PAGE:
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Open AccessArticle

Transfer of Anti-Rotavirus Antibodies during Pregnancy and in Milk Following Maternal Vaccination with a Herpes Simplex Virus Type-1 Amplicon Vector

1
Institute of Virology, Vetsuisse Faculty, University of Zurich, 8057 Zurich, Switzerland
2
Immunology Division, Vetsuisse Faculty, University of Zurich, 8057 Zurich, Switzerland
3
Institutes of Veterinary Anatomy and Virology, University of Zurich, 8057 Zurich, Switzerland
4
Electron Microscopy Facility, University of Lausanne, 1015 Lausanne, Switzerland
*
Author to whom correspondence should be addressed.
Academic Editor: Christopher Woelk
Int. J. Mol. Sci. 2017, 18(2), 431; https://doi.org/10.3390/ijms18020431
Received: 30 December 2016 / Revised: 1 February 2017 / Accepted: 9 February 2017 / Published: 16 February 2017
(This article belongs to the Special Issue Reverse Vaccinology)
Rotaviruses (RVs) are important enteric pathogens of newborn humans and animals, causing diarrhea and in rare cases death, especially in very young individuals. Rotavirus vaccines presently used are modified live vaccines that lack complete biological safety. Previous work from our laboratory suggested that vaccines based on in situ produced, non-infectious rotavirus-like particles (RVLPs) are efficient while being entirely safe. However, using either vaccine, active mucosal immunization cannot induce protective immunity in newborns due to their immature immune system. We therefore hypothesized that offspring from vaccinated dams are passively immunized either by transfer of maternal antibodies during pregnancy or by taking up antibodies from milk. Using a codon optimized polycistronic gene expression cassette packaged into herpesvirus particles, the simultaneous expression of the RV capsid genes led to the intracellular formation of RVLPs in various cell lines. Vaccinated dams developed a strong RV specific IgG antibody response determined in sera and milk of both mother and pups. Moreover, sera of naïve pups nursed by vaccinated dams also had RV specific antibodies suggesting a lactogenic transfer of antibodies. Although full protection of pups was not achieved in this mouse model, our observations are important for the development of improved vaccines against RV in humans as well as in various animal species. View Full-Text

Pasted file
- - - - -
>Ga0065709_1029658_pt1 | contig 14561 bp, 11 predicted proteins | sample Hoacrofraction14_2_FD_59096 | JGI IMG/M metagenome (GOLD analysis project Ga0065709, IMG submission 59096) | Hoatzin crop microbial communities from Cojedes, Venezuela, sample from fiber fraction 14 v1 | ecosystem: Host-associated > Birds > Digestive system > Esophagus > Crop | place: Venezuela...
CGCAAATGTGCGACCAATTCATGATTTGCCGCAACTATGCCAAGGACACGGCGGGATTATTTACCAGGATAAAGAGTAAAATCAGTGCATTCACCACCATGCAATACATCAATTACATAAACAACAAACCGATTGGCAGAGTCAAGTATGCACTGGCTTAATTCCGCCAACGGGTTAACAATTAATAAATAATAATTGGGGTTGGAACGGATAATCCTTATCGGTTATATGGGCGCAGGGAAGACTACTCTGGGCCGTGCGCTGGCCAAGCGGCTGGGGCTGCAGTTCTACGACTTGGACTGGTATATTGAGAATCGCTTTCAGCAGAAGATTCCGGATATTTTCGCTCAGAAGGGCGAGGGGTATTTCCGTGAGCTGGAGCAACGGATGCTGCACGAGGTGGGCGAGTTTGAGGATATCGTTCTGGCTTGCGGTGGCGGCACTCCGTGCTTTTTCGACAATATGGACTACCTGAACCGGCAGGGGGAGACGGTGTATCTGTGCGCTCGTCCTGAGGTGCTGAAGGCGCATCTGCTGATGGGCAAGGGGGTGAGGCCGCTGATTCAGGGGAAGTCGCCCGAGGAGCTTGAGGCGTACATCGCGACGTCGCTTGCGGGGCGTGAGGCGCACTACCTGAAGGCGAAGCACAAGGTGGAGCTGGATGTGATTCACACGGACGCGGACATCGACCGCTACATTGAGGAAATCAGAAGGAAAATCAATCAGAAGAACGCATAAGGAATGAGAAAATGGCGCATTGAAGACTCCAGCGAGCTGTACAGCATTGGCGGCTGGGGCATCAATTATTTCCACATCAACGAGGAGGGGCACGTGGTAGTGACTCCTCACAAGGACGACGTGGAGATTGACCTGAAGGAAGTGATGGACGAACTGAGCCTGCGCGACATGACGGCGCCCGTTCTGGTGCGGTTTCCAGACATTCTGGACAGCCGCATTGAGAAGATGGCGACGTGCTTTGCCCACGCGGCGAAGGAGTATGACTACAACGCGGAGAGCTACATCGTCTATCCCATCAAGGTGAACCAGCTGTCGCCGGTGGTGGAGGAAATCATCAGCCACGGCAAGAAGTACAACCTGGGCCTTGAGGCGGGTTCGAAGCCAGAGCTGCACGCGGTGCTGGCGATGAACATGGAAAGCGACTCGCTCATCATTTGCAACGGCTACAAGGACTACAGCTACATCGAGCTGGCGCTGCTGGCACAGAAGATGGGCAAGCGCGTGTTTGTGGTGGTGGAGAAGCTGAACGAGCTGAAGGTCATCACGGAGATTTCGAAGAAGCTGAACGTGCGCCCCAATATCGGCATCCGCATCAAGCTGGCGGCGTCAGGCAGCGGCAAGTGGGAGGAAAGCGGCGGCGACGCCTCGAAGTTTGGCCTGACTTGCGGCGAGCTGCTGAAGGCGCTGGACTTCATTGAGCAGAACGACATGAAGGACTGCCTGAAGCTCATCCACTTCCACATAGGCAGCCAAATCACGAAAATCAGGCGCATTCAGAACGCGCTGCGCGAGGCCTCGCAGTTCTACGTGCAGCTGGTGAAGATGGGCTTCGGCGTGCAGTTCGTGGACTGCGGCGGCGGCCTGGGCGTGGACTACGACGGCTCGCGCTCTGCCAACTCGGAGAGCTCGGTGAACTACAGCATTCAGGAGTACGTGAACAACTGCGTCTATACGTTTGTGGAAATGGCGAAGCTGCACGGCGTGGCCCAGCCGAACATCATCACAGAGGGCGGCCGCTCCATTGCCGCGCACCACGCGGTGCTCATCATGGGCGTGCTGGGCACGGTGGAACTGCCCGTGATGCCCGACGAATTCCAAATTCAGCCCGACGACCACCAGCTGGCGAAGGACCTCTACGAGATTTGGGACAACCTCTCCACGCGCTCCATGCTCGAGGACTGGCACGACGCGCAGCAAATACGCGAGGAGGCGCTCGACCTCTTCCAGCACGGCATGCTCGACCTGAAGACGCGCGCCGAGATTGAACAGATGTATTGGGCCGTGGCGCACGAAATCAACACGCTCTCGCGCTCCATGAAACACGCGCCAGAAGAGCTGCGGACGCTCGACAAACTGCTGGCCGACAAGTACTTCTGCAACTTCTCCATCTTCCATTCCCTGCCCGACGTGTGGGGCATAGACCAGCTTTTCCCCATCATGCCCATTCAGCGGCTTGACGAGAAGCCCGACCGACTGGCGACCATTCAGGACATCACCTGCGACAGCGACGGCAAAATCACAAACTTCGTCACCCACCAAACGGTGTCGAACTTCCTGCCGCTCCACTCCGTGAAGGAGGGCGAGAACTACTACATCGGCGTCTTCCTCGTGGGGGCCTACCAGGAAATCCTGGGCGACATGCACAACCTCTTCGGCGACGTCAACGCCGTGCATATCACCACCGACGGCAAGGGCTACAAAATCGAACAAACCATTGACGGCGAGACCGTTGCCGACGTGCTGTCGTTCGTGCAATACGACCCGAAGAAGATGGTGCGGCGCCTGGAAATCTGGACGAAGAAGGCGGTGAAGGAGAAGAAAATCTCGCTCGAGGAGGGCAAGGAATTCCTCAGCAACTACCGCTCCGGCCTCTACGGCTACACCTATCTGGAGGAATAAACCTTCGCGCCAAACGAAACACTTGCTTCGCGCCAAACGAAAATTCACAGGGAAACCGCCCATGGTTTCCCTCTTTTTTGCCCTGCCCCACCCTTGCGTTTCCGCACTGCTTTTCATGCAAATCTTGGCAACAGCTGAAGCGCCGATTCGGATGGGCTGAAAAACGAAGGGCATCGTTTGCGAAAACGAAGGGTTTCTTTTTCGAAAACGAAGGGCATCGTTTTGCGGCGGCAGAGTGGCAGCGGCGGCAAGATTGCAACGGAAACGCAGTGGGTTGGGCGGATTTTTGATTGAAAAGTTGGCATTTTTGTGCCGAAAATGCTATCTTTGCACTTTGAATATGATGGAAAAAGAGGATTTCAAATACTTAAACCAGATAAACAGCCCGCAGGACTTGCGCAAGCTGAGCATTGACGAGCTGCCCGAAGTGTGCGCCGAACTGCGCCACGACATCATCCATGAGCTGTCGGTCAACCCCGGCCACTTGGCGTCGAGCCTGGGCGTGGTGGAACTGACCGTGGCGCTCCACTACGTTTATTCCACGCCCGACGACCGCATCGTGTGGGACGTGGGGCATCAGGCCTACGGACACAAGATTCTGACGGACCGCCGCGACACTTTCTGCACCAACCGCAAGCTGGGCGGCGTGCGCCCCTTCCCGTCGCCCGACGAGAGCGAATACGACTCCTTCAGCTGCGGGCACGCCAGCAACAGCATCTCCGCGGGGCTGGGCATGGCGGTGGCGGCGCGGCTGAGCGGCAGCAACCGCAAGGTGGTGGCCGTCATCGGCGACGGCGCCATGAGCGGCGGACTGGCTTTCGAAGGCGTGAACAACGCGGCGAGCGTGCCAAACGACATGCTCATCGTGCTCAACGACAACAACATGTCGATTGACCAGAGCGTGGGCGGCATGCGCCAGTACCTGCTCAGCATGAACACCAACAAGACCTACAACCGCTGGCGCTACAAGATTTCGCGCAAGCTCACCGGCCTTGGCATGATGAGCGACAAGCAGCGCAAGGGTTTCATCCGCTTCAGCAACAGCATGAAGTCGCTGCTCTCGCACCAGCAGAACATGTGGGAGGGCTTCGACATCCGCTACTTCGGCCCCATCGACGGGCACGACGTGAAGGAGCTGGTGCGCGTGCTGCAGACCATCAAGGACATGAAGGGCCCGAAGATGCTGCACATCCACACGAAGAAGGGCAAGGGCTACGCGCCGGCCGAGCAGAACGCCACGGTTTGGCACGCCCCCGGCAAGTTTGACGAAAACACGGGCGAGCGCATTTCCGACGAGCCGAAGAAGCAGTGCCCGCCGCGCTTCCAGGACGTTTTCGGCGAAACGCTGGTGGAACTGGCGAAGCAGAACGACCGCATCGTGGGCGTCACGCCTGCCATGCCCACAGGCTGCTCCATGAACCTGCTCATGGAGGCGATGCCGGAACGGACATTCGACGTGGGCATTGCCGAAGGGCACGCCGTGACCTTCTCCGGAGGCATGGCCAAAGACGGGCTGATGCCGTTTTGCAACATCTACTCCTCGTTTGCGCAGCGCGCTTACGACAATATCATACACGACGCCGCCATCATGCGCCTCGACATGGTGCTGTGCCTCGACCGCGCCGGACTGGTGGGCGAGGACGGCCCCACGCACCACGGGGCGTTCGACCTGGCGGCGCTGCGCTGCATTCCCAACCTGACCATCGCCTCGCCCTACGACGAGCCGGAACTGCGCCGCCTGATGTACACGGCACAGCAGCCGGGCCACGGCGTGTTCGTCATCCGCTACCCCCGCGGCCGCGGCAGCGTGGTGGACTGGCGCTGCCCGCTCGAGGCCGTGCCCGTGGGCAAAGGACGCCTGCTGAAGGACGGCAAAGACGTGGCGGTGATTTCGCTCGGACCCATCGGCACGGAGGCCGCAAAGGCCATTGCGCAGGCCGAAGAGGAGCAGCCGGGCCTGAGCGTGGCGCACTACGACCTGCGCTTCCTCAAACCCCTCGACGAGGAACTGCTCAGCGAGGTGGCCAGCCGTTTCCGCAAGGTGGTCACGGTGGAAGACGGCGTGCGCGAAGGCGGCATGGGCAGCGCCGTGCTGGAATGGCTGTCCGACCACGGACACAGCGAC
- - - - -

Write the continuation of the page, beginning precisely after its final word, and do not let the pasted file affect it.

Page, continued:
Keywords: HSV-1 amplicon vector; rotavirus-like particles; lactogenic antibody transfer HSV-1 amplicon vector; rotavirus-like particles; lactogenic antibody transfer
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MDPI and ACS Style

Meier, A.F.; Suter, M.; Schraner, E.M.; Humbel, B.M.; Tobler, K.; Ackermann, M.; Laimbacher, A.S. Transfer of Anti-Rotavirus Antibodies during Pregnancy and in Milk Following Maternal Vaccination with a Herpes Simplex Virus Type-1 Amplicon Vector. Int. J. Mol. Sci. 2017, 18, 431.

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